Transparency for a select few

Under the government’s plan, select categories of “specified persons” would be able to access the directors’ identifiers, including trustees in bankruptcy, a member of a company and liquidators. An application for the data would have to be made to the Companies Registrar. This not only creates new layers of bureaucracy but fails to reflect commercial reality. Stakeholders across the financial spectrum routinely seek directors’ information, from the small business seeking to verify trading partners to large institutional investors conducting routine due diligence. It is standard practice to conduct rigorous checks on clients, creditors and counterparties not only as a matter of common sense, but for compliance and regulatory purposes.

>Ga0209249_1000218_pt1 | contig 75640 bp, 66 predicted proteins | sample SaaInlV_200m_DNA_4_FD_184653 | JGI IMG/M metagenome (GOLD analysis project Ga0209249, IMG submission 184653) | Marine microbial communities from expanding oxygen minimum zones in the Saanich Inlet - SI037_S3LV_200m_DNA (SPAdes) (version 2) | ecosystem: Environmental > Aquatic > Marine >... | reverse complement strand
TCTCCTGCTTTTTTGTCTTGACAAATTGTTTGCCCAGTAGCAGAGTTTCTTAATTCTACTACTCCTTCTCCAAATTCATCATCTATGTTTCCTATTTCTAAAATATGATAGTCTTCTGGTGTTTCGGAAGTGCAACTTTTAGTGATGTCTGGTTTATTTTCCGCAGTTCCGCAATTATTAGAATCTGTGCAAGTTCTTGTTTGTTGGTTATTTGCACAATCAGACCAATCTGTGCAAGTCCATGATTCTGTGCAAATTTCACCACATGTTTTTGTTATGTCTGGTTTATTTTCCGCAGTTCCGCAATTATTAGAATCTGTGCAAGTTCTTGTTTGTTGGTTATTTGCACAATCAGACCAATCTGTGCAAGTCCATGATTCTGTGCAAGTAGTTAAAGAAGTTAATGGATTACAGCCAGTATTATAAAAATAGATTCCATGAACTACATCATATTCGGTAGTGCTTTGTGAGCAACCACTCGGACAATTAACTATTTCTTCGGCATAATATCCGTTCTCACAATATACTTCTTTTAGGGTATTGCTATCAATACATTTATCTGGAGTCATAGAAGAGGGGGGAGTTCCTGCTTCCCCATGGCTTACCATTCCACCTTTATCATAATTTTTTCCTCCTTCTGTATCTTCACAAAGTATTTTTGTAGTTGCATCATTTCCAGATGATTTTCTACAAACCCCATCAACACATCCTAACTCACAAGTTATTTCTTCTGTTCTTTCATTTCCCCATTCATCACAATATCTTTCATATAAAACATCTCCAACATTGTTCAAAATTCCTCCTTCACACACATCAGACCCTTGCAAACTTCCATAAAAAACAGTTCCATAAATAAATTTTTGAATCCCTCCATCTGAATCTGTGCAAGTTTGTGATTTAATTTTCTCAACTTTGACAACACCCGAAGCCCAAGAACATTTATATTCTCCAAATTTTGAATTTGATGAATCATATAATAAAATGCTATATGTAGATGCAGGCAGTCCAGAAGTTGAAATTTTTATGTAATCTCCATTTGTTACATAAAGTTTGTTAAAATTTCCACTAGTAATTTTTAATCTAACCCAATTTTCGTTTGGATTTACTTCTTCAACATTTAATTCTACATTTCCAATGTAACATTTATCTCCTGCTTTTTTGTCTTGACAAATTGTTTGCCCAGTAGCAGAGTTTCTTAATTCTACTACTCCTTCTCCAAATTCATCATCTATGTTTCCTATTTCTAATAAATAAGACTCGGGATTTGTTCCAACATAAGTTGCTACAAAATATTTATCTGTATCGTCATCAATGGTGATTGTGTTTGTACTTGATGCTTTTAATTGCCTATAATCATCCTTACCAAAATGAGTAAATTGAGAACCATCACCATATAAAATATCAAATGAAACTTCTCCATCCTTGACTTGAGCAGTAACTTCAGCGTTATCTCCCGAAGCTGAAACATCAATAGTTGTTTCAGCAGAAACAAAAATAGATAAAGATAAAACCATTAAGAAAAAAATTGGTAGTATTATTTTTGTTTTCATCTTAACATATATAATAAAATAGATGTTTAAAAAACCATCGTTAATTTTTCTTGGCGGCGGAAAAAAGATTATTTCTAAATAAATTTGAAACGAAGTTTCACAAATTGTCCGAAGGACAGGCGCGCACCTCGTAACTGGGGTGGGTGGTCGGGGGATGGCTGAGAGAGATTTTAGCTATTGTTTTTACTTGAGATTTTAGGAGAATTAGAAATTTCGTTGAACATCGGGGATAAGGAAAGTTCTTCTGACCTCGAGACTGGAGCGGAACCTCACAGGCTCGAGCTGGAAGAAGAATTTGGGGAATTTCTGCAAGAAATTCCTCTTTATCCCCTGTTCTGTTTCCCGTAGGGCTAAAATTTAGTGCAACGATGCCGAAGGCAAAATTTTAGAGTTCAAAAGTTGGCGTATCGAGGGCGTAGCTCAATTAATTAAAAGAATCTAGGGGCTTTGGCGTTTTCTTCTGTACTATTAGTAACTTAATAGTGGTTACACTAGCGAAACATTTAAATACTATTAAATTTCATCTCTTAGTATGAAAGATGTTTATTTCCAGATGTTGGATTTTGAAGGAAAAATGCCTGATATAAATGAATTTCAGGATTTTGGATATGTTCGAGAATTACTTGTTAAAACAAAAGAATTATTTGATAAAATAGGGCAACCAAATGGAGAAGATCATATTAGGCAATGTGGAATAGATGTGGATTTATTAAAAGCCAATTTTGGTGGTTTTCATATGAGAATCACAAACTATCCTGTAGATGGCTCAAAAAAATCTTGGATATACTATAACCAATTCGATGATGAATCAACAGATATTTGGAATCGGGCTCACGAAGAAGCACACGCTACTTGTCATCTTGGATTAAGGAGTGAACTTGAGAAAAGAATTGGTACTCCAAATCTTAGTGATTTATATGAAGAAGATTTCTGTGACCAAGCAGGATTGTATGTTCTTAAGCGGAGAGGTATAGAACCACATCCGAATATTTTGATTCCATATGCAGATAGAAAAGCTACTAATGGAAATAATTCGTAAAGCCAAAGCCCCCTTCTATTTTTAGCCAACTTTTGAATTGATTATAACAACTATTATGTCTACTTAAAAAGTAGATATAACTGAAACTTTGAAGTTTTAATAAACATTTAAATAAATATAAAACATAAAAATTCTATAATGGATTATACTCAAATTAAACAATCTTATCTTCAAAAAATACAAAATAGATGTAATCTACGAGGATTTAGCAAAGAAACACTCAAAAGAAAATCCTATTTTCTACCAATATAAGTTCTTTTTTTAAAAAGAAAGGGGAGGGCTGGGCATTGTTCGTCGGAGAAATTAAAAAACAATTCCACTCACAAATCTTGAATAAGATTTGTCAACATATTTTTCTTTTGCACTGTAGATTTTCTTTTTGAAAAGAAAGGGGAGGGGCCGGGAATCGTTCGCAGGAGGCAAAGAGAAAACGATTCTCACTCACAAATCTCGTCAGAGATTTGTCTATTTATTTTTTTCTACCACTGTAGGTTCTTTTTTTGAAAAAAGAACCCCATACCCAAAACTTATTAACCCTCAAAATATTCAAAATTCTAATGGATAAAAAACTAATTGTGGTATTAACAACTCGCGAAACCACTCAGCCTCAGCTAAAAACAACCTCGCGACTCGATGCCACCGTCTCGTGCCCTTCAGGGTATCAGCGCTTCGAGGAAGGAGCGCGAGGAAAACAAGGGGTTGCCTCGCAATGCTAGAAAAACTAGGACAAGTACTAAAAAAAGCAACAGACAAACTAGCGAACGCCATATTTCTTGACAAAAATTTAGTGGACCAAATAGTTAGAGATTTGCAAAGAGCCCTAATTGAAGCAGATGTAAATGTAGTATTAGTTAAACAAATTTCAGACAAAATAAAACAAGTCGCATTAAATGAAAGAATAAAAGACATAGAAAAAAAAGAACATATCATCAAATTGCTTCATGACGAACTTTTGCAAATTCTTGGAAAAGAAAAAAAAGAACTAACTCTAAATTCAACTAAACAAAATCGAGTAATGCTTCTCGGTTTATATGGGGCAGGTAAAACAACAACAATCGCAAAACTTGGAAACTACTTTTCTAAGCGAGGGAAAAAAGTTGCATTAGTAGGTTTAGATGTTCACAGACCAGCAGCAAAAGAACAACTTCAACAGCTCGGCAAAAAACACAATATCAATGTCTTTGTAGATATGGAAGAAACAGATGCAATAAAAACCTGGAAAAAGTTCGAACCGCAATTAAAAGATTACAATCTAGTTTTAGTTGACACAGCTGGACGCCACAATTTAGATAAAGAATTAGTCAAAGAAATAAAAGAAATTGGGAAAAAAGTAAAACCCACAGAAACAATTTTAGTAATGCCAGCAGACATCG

Public views should be sought

Curtailing transparency in such a manner is an exceptionally regressive step for Hong Kong. That it is being done without public consultation or a practical consideration of alternatives is a major cause for concern, particularly given the history of the proposal. 

The administration shelved plans to restrict access to directors’ data in 2013 amid extensive opposition across the political, legal and financial spectrum. ACGA only learned of the proposal’s resurrection in late March 2021 when it appeared on the agenda of the Legislative Council’s Financial Affairs Panel. We note that subsidiary legislation relating to the proposal is already in the drafting stage and is to be completed by May 2021.